Quantcast
You are the owner of this page.
A1 A1
News
featured
Multi-agency active shooter training closes roads

SAFFORD — One of the largest active shooter training exercises among local agencies took place Friday.

The active shooter training, located at Safford High School, began at 1 p.m. and was over at 2:30 p.m. In the training, coordinated by Lifeline Ambulance operations supervisor Rylee Woods, two individuals posed as active shooters and entered the high school. Streets near the school were temporarily closed during the training.

Participating agencies included Safford Police, Thatcher Police, Graham County Sheriff’s Office, Pima Police and Graham County Search and Rescue. Multiple emergency medical services departments also took part, including Lifeline Ambulance, Pima Fire Department, Thatcher Fire Department, Safford Fire Department, Greenlee EMS, Freeport McMoRan Rescue, LifeNet and AirEvac.

Safford High School staff and approximately 50 student volunteers also participated in the exercise.

“In a small town, we have limited resources, so what we were trying to work on was how we would work together with all the different agencies and how we would pull together in an incident like that,” Woods said, “then just practice communicating with each other and working together to get all those patients to the appropriate facilities to be treated.”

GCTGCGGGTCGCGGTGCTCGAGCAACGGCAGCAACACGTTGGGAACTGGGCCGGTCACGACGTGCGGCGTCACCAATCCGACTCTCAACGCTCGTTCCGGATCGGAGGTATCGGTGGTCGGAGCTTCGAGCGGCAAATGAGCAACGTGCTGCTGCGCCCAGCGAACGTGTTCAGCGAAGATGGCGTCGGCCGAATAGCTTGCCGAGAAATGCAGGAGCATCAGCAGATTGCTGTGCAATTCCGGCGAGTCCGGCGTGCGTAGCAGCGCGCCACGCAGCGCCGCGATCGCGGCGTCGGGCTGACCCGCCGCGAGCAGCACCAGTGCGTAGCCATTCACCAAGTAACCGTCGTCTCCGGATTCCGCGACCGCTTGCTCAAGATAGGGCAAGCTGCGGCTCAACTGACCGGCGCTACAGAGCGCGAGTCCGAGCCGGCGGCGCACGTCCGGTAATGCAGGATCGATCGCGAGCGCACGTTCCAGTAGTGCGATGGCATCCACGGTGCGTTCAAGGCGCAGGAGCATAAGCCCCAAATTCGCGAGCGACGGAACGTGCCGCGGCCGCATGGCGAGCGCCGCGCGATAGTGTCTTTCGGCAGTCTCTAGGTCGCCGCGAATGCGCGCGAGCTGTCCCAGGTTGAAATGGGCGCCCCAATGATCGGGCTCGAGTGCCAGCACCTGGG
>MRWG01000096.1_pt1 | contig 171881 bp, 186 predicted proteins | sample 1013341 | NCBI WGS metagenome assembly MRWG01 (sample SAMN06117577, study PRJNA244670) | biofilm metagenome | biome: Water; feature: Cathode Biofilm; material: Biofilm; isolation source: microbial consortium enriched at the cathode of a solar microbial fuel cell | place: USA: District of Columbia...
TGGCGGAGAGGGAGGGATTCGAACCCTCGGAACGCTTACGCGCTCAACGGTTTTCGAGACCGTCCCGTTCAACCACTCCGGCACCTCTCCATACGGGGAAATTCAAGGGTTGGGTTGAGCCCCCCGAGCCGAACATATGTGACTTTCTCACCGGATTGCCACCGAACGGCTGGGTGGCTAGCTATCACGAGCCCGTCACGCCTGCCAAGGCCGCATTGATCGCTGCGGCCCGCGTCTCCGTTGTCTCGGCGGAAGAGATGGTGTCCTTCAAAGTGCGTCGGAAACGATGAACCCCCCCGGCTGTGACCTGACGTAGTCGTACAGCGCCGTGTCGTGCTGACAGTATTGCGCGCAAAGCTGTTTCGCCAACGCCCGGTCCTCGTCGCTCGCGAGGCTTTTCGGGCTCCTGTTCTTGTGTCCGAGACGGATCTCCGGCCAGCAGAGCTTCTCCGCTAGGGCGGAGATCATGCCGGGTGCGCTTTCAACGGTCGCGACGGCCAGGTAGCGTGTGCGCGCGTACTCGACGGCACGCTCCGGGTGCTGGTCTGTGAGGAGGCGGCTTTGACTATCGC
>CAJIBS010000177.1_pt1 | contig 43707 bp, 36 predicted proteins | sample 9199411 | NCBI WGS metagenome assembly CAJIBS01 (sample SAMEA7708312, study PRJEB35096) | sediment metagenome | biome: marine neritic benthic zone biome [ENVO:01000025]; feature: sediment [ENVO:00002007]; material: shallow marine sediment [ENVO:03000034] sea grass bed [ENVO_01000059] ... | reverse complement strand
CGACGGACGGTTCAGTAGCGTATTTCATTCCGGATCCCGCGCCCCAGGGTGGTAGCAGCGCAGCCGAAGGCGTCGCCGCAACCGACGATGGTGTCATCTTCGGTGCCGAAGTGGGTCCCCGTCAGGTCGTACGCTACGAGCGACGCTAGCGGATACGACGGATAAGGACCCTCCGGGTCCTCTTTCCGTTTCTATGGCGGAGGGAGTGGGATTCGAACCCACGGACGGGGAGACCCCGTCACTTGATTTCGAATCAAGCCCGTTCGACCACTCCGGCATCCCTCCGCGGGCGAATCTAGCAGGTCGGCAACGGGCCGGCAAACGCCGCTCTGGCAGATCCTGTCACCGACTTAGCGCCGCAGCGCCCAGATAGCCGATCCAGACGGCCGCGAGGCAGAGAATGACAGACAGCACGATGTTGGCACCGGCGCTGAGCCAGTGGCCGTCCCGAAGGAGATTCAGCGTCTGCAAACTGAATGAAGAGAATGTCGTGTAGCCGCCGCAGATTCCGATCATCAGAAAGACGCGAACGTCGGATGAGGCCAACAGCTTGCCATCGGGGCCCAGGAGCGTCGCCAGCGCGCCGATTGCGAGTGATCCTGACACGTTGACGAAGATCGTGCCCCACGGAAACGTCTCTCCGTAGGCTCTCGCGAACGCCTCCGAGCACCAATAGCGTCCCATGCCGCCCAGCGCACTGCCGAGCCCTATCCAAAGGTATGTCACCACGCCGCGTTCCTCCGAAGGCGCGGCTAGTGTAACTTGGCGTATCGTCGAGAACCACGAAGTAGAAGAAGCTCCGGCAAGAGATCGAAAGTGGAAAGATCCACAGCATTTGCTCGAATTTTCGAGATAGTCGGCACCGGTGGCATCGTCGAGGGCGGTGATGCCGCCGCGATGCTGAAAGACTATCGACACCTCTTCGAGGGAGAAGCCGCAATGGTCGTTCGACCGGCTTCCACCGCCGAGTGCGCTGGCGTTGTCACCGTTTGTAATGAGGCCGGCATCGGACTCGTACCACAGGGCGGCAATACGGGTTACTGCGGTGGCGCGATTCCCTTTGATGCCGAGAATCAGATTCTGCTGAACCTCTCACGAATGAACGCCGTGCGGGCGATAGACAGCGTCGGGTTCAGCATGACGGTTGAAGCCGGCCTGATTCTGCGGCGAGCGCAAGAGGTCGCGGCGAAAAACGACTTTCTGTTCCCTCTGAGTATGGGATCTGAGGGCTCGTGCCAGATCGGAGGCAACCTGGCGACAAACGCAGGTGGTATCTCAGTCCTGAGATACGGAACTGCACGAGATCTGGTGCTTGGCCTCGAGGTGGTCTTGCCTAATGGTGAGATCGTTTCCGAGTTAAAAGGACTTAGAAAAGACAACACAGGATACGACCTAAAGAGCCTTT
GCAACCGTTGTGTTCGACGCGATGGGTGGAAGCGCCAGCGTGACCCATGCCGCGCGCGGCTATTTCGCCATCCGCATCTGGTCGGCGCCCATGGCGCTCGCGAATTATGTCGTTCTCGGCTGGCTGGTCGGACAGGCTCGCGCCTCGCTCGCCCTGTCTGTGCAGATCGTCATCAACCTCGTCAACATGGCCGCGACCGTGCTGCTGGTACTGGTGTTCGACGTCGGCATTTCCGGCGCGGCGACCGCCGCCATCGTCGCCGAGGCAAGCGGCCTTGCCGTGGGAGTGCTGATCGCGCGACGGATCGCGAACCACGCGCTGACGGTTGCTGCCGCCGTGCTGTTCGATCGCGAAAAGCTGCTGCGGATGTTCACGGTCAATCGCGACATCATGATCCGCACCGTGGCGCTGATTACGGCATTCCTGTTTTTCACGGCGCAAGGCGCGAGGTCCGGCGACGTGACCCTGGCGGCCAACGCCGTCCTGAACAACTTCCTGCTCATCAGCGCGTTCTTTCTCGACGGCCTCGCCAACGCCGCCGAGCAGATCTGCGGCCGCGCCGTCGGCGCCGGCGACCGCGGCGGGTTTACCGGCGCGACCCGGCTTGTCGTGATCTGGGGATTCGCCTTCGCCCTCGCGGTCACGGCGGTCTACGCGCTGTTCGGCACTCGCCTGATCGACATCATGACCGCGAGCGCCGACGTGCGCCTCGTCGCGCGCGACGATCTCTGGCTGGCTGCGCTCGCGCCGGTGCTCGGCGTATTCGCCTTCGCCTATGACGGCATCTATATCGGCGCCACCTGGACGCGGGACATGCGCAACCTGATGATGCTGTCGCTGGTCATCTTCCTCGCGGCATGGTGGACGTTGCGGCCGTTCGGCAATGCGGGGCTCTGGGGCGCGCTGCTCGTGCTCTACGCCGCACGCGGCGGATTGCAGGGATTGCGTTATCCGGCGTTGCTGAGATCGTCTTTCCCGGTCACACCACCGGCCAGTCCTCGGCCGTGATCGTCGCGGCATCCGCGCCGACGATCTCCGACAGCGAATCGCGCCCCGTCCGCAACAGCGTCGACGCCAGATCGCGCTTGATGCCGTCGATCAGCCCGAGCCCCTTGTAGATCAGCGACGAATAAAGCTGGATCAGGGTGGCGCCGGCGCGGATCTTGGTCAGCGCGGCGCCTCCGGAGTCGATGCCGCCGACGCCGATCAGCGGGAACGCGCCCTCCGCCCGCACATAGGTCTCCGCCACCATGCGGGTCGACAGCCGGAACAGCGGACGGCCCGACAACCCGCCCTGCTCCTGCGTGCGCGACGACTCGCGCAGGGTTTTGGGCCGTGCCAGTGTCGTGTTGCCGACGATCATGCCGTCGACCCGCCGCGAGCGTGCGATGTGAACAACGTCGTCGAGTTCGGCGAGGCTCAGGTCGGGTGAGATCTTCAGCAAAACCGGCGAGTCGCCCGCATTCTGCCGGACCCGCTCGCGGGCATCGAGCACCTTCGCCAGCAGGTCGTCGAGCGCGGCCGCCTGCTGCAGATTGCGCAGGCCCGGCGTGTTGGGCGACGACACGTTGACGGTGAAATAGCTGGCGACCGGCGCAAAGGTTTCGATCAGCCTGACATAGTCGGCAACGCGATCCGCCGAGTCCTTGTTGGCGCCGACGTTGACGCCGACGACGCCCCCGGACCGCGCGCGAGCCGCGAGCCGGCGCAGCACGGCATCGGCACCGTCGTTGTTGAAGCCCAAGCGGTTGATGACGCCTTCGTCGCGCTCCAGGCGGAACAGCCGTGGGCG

The school building where the active shooter training took place was emptied prior to the scenario. When the two individuals posing as shooters entered the building, 911 was notified. Graham County law enforcement responded, and once police cleared the scene, EMS personnel went into action. Multiple students posed as victims. LifeNet and AirEvac helicopters flew two “patients” each to Mount Graham Regional Medical Center in order to practice what it could be like in an active shooter circumstance. The hospital and the Graham County Health Department were involved in the drill as well.

“I’ve been in local EMS for seven years and have not witnessed a training to this extent,” Woods said. “Every agency drills on their own or with a couple other departments, but I don’t recall the last time we have done a training with this many different departments.”